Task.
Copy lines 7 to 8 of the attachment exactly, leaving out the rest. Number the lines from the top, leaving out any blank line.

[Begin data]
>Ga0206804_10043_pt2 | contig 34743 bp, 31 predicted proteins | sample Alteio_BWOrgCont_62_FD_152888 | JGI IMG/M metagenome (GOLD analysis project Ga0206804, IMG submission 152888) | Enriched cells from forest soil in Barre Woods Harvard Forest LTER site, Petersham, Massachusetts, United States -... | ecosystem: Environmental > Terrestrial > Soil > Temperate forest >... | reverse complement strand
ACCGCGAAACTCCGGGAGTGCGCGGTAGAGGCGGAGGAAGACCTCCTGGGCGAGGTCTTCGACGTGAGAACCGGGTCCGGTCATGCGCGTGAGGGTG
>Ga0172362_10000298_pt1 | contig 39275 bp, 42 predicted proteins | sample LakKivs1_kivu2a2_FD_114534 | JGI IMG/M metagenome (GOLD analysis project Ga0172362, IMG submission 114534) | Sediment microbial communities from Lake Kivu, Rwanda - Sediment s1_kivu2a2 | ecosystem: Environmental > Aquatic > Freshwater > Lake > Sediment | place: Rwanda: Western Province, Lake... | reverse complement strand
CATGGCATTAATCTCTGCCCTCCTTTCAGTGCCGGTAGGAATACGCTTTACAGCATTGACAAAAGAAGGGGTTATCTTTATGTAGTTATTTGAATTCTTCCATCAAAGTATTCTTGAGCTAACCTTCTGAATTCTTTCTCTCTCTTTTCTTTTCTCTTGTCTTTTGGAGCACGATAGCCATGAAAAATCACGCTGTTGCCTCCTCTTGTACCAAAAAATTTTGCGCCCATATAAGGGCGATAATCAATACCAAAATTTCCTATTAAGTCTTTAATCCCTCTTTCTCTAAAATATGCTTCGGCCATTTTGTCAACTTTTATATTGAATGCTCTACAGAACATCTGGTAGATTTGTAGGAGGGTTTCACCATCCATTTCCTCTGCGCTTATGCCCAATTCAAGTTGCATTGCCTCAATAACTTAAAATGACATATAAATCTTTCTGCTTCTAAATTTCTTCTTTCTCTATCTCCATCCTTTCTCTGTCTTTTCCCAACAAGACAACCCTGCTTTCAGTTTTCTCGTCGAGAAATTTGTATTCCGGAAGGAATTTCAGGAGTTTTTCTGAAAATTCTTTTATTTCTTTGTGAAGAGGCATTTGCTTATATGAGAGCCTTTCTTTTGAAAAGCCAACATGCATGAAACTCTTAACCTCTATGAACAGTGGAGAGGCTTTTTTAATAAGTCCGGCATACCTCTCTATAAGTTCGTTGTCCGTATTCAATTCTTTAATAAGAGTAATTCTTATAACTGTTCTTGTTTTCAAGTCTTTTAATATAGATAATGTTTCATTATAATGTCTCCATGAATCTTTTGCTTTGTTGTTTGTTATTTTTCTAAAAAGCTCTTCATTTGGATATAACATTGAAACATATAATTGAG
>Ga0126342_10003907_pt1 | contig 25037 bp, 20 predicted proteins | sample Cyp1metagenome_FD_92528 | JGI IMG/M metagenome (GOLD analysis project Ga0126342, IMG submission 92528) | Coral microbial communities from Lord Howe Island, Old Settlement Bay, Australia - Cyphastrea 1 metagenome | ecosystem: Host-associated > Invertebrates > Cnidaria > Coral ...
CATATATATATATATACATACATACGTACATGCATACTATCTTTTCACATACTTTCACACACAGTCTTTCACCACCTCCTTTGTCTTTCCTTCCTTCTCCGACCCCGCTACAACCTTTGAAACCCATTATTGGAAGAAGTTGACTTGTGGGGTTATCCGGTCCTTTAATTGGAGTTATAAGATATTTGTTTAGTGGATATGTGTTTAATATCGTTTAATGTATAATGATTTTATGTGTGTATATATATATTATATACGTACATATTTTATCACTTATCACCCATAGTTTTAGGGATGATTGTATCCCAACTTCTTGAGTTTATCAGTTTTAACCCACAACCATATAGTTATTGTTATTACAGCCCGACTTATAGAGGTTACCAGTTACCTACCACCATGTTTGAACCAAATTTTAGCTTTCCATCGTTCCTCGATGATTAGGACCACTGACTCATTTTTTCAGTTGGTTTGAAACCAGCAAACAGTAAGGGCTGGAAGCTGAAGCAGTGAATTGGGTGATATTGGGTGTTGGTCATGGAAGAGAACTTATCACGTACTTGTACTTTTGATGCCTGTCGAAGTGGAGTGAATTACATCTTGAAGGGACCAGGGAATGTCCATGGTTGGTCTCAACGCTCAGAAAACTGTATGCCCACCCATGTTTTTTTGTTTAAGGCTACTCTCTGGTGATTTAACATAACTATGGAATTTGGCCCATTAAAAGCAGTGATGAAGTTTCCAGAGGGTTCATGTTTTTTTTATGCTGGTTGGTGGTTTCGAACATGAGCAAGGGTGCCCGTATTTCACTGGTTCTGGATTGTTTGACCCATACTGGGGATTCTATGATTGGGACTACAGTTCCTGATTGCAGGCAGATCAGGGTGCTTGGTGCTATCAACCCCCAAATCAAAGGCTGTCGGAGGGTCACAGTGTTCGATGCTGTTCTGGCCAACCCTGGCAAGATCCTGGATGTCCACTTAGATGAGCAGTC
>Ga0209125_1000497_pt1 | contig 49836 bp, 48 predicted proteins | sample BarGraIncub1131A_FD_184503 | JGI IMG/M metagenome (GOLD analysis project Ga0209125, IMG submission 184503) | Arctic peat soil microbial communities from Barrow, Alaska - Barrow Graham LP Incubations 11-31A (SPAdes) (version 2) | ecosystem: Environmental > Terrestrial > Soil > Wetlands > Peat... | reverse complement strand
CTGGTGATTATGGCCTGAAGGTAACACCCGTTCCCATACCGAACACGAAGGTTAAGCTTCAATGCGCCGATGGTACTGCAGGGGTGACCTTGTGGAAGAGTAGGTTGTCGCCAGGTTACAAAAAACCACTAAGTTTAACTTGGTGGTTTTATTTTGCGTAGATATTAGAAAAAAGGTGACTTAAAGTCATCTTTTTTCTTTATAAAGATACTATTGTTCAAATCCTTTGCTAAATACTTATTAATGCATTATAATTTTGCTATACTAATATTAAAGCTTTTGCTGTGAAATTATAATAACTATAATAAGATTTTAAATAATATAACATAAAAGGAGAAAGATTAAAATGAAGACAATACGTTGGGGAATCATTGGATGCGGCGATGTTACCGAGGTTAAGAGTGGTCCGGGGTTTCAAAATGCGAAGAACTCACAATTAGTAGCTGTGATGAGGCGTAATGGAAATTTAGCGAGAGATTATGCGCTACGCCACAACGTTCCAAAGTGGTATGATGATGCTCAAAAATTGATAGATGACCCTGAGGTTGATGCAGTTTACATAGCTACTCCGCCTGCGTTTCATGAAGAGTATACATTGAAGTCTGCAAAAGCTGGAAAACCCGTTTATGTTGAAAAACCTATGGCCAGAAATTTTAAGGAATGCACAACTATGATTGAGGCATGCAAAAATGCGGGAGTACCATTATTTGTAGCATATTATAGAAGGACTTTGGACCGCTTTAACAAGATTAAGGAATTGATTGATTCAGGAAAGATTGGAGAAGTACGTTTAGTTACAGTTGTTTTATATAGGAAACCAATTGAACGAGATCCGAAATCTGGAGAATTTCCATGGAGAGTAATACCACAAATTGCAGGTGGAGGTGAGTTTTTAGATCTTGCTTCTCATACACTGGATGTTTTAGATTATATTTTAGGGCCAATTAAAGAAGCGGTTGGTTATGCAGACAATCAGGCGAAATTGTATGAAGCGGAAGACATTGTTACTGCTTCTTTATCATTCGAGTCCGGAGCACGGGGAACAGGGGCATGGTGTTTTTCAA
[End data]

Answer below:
>Ga0209125_1000497_pt1 | contig 49836 bp, 48 predicted proteins | sample BarGraIncub1131A_FD_184503 | JGI IMG/M metagenome (GOLD analysis project Ga0209125, IMG submission 184503) | Arctic peat soil microbial communities from Barrow, Alaska - Barrow Graham LP Incubations 11-31A (SPAdes) (version 2) | ecosystem: Environmental > Terrestrial > Soil > Wetlands > Peat... | reverse complement strand
CTGGTGATTATGGCCTGAAGGTAACACCCGTTCCCATACCGAACACGAAGGTTAAGCTTCAATGCGCCGATGGTACTGCAGGGGTGACCTTGTGGAAGAGTAGGTTGTCGCCAGGTTACAAAAAACCACTAAGTTTAACTTGGTGGTTTTATTTTGCGTAGATATTAGAAAAAAGGTGACTTAAAGTCATCTTTTTTCTTTATAAAGATACTATTGTTCAAATCCTTTGCTAAATACTTATTAATGCATTATAATTTTGCTATACTAATATTAAAGCTTTTGCTGTGAAATTATAATAACTATAATAAGATTTTAAATAATATAACATAAAAGGAGAAAGATTAAAATGAAGACAATACGTTGGGGAATCATTGGATGCGGCGATGTTACCGAGGTTAAGAGTGGTCCGGGGTTTCAAAATGCGAAGAACTCACAATTAGTAGCTGTGATGAGGCGTAATGGAAATTTAGCGAGAGATTATGCGCTACGCCACAACGTTCCAAAGTGGTATGATGATGCTCAAAAATTGATAGATGACCCTGAGGTTGATGCAGTTTACATAGCTACTCCGCCTGCGTTTCATGAAGAGTATACATTGAAGTCTGCAAAAGCTGGAAAACCCGTTTATGTTGAAAAACCTATGGCCAGAAATTTTAAGGAATGCACAACTATGATTGAGGCATGCAAAAATGCGGGAGTACCATTATTTGTAGCATATTATAGAAGGACTTTGGACCGCTTTAACAAGATTAAGGAATTGATTGATTCAGGAAAGATTGGAGAAGTACGTTTAGTTACAGTTGTTTTATATAGGAAACCAATTGAACGAGATCCGAAATCTGGAGAATTTCCATGGAGAGTAATACCACAAATTGCAGGTGGAGGTGAGTTTTTAGATCTTGCTTCTCATACACTGGATGTTTTAGATTATATTTTAGGGCCAATTAAAGAAGCGGTTGGTTATGCAGACAATCAGGCGAAATTGTATGAAGCGGAAGACATTGTTACTGCTTCTTTATCATTCGAGTCCGGAGCACGGGGAACAGGGGCATGGTGTTTTTCAA